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'May as well leave The Cups to the overseas visitors': Why The Everest concept is impeding Australian breeding

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Roar Guru
13th October, 2023

With the annual Spring Racing Carnival heating up, The Everest is the glam event on the social calendar at Randwick – but it will be run at a cost greater than its $20 million contributed prizemoney for the entrants.

The 1200m scamper should be called “The Subterranean”, in my opinion, because it continues the decline of Australian breeding and thoroughbred standards.

Racing NSW chief executive Peter V’Landys has succeeded in making the race a spring focus, not only in Sydney but nationwide. It is supported by the likes of the $10 million Golden Eagle and $3 million Big Dance, which will be run in the weeks ahead and will almost eclipse the Melbourne spring – but at what cost?

The condemnation of the concept can be seen by examining one of the current stars of the Australian turf Zaaki, who is racing almost in parallel with the V’Landys marketing-based, dollar-driven innovation. The gelding came here as a group-three winner in England and looked like a world-beater, winning and placing in multiple group-one races.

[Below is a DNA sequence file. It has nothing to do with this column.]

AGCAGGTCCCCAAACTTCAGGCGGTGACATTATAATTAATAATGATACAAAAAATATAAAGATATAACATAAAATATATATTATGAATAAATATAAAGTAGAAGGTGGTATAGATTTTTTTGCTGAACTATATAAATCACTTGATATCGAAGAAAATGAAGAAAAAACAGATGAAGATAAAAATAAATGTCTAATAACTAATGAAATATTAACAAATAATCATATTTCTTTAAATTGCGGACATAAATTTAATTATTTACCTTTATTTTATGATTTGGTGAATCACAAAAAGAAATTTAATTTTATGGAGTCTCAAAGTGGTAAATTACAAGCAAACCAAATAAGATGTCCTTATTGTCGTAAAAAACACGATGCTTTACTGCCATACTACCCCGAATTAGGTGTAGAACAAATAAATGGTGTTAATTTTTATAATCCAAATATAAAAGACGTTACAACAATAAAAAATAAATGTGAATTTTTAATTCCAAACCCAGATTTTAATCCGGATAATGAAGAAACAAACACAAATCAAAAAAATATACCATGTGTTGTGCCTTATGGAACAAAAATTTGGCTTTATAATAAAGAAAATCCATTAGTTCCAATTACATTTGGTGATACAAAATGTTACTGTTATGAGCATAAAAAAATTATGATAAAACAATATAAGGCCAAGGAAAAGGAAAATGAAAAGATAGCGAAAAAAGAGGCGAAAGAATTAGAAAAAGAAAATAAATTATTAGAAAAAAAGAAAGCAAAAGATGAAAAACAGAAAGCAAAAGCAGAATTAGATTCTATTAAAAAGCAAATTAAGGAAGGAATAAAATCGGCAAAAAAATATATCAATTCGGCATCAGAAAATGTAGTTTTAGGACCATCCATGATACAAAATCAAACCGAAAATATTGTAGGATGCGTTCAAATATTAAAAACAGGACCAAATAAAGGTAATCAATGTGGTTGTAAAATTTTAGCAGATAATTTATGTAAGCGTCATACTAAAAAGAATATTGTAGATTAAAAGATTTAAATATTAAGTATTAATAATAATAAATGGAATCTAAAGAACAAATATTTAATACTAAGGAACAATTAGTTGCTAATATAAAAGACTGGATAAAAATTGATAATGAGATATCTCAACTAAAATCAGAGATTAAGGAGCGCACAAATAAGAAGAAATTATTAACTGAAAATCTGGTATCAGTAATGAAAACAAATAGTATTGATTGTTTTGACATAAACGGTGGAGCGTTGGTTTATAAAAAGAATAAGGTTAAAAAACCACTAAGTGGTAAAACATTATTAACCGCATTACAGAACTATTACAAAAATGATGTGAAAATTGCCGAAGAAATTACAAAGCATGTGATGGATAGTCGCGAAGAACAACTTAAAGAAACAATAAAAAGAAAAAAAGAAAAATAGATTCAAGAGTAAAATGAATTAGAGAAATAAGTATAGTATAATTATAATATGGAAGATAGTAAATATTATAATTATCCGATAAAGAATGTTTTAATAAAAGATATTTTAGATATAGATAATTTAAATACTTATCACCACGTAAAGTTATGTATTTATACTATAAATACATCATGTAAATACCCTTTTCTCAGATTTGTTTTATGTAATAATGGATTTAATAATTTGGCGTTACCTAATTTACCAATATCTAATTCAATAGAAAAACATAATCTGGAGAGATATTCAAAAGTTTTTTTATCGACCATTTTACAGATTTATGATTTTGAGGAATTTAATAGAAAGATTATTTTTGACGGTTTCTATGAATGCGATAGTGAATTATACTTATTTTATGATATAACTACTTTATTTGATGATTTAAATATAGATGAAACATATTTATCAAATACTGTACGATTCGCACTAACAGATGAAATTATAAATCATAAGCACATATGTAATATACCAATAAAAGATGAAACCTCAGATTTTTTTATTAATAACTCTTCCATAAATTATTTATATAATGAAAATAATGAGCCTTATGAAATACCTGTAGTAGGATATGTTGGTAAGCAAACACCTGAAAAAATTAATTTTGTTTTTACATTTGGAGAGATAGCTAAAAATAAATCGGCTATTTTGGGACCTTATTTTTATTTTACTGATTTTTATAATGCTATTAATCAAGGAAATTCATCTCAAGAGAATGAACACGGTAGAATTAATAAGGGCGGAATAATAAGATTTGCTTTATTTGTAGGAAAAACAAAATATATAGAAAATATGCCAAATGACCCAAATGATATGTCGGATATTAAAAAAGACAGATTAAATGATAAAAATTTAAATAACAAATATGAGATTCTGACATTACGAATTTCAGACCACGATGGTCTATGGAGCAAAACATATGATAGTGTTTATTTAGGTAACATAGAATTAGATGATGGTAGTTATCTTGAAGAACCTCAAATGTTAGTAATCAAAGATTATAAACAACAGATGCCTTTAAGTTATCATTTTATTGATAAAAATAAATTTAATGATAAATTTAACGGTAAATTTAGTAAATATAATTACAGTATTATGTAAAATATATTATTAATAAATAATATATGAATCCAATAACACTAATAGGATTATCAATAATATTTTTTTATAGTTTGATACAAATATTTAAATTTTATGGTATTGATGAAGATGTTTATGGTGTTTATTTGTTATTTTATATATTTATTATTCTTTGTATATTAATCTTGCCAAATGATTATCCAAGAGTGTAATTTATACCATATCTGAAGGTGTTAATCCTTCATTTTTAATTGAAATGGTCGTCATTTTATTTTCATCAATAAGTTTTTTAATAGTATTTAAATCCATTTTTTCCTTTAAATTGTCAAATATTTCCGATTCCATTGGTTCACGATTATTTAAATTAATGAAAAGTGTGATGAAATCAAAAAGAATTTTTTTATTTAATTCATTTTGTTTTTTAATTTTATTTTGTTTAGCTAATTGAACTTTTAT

He is still competitive at nearly nine years old but has not started in any of the 1200m scampers. He is not bred for them and there is no need for him to try anyway; there has been scamp competition from the locals at 1400m plus distances – and he is highly successful at them.

Meanwhile, It was Verry Elleegant’s lonely task to defend Australian racing for seasons, as virtually the only local that could run a metre past 1600m at Group One level.

She could boast of beating an English Derby winner in the ill-fated Anthony Van Dyke in the Caulfield Cup, and a win over the then-world top-rated Addeybb at Randwick. But she was New Zealand bred anyway and there was no other local support. It was cruel to send Verry Elleegant off to France to finish her career – she had done her job and was giddy.


There are no imminent successors for races past the mile, while the Cups are just quarries for any weight-for-age-class or strong handicappers who visit.

Local defender Anamoe won the last Cox Plate, and proved he was at least high-class by running second to the visiting Dubai Honour in the Queen Elizabeth at Randwick, but was hailed because he had already won at group-one level throughout his career.

That is what good horses were once expected to do. Take, for example, early Golden Slipper winners like Fine and Dandy and Sky High. The 2016 Golden Slipper winner Capitalist had one run as a spring three-year-old and was off to stud. The previous year’s winner Vancouver had two in the spring.

Once Slipper winners might have raced long enough to run in “The Subterranean”. Now the Slipper is a grand final for colts; the plan is to win, retire early and then a lucrative stud career awaits. Just rinse and repeat that formula.